The Republican-led Kentucky General Assembly will return to work on Tuesday after a three-week respite in this year’s legislative session.
The top of the legislature’s to-do list includes writing a new state budget, overriding Democratic Gov. Andy Beshear’s vetoes and deciding what to do with citizen impeachment petitions filed against the governor and other officials.
Over the next two months, lawmakers will also consider bills that would change pension benefits for new teachers, ban LGBTQ conversion therapy and make the criminal justice system more equitable.
But the main requirement will be to pass a new $12 billion state spending plan as Kentucky continues to face financial uncertainty amid the coronavirus pandemic.
Lawmakers are required to adjourn by the end of March and have adjusted the legislature’s calendar to intersperse unofficial “drafting days” among the 30 regular working days of this year’s session.
Republicans have signaled they will override Gov. Andy Beshear’s six vetoes of bills that passed during the first week of this year’s legislative session.
Most of the bills curtail Beshear’s powers and give more oversight to the legislature, especially during states of emergency.
Beshear also vetoed House Bill 2, giving Republican Attorney General Daniel Cameron the authority to regulate abortion providers and, and House Bill 3, a GOP effort to move lawsuits against the state out of a court district they consider to be unfriendly.
Beshear has called on lawmakers to compromise and not pass bills limiting his powers until after the coronavirus pandemic.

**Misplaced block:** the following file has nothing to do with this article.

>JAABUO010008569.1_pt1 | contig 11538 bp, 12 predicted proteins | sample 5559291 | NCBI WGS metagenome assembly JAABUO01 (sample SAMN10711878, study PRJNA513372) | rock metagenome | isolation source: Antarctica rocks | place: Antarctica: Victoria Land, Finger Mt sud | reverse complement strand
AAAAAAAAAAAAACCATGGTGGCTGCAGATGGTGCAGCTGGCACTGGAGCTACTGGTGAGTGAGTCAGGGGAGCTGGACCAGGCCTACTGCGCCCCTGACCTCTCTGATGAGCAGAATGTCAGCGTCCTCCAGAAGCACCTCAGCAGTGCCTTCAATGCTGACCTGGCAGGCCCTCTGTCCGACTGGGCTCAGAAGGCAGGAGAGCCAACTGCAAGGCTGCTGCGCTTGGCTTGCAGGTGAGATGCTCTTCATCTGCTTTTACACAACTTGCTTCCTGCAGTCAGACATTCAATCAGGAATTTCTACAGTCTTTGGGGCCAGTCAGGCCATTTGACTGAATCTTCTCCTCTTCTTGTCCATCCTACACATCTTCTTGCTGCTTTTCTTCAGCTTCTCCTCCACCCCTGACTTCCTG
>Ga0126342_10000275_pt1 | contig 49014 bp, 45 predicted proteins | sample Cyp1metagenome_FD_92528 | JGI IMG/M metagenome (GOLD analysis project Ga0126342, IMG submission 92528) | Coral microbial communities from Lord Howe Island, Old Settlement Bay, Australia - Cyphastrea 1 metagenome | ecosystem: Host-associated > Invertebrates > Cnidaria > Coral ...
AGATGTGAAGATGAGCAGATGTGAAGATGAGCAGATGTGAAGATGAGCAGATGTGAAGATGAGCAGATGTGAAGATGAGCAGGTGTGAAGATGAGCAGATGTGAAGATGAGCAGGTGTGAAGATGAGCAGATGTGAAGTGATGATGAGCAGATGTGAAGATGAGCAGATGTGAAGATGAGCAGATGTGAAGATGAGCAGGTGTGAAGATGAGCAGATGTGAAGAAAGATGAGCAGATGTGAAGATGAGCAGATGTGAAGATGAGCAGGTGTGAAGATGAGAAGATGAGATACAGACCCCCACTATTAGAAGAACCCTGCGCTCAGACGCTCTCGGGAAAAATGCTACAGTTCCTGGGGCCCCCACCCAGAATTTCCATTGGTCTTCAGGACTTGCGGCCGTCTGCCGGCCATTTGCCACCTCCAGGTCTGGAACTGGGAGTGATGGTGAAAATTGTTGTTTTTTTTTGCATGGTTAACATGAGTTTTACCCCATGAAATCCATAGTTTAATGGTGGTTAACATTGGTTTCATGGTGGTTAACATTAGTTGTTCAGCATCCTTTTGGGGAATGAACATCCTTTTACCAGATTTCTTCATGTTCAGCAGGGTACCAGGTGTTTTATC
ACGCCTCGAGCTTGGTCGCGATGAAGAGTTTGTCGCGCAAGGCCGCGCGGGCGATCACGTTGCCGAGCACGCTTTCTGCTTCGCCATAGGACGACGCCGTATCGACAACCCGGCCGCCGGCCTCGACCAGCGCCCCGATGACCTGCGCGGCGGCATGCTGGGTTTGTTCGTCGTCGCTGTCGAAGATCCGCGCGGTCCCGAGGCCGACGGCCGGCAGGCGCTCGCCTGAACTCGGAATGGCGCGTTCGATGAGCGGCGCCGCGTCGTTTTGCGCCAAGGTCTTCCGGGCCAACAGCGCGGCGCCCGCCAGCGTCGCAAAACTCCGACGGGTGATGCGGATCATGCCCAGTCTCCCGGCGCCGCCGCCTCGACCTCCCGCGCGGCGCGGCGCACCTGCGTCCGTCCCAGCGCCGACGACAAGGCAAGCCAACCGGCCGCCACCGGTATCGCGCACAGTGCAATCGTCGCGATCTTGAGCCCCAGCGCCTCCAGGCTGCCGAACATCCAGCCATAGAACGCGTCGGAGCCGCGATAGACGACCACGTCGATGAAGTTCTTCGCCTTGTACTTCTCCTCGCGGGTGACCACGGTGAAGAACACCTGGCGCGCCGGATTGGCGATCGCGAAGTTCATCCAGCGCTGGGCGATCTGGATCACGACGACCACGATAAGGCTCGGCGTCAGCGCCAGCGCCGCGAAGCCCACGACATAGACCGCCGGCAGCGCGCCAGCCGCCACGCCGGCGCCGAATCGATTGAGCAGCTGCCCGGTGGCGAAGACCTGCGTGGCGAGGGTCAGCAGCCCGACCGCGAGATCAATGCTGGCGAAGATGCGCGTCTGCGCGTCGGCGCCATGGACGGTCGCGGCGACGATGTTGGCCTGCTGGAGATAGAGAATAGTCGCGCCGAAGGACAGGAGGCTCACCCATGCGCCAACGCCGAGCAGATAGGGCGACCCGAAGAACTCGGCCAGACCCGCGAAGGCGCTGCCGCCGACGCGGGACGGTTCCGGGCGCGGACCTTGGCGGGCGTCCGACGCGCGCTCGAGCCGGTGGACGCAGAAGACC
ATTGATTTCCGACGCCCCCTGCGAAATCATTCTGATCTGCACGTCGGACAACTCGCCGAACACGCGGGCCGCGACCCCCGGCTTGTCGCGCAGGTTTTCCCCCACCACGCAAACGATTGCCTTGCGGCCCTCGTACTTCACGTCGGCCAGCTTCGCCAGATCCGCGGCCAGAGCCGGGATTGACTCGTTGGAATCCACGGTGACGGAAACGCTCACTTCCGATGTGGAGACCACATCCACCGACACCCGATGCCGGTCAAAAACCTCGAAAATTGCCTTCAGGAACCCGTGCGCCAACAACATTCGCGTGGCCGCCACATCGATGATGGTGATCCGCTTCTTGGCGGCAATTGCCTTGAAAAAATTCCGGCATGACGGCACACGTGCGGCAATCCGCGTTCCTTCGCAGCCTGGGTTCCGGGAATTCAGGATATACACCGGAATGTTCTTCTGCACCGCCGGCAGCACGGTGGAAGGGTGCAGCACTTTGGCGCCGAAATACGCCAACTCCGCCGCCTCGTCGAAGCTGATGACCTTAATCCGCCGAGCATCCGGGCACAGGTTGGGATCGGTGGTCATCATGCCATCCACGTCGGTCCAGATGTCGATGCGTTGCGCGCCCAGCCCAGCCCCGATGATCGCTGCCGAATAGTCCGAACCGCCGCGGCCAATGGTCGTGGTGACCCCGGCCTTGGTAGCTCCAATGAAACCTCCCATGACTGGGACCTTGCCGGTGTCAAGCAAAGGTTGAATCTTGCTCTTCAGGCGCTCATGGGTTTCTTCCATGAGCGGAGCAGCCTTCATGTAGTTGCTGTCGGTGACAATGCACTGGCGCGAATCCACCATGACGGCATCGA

After Beshear issued his vetoes, House Speaker David Osborne said Republicans were still waiting to “determine whether the Governor is sincere in his desire to work with us.”
It’s very easy for the legislature to override a veto in Kentucky—it only takes a majority of members in the state House and Senate. Republicans have dominant majorities in both chambers.
The Kentucky House Impeachment Committee continued to gather during the January break, though meetings were largely held in private and little information was provided on how the special panel would handle citizen impeachment petitions filed against Beshear, Cameron and Republican Rep. Robert Goforth.
The committee was formed after the House received a petition from four citizens seeking to impeach Beshear for his handling of the coronavirus pandemic.
At the time, Republican House Speaker David Osborne said all impeachment claims needed to be taken seriously and took the unusual step of forming the special committee.
Since then, the panel has received petitions against Goforth, for allegedly strangling and assaulting his wife last year, and Cameron, who has been accused of misleading the public about the Breonna Taylor case.
The main thing lawmakers have to do during this year’s legislative session is pass a new state budget for the financial year that starts on July 1.
The legislature normally passes two-year budgets, but changed the process last year after the coronavirus pandemic created questions about how much tax revenue the state would bring in, how much federal assistance the state would get and how much it would cost to respond to the unprecedented state of emergency.
Though so far the state hasn’t taken the financial hit budget writers worried it would, Kentucky’s outlook still remains uncertain.
Beshear unveiled a budget proposal last month including a long wish list of education funding increases, overhauling the state’s unemployment system and direct payments to businesses and people struggling during the pandemic.
But with 75% of seats in the legislature, Republicans will be in the driver’s seat of the budget writing process and little is known about what their plan will look like. So far the legislature has only advanced a “placeholder budget,” which continues state spending at the same level over the past year.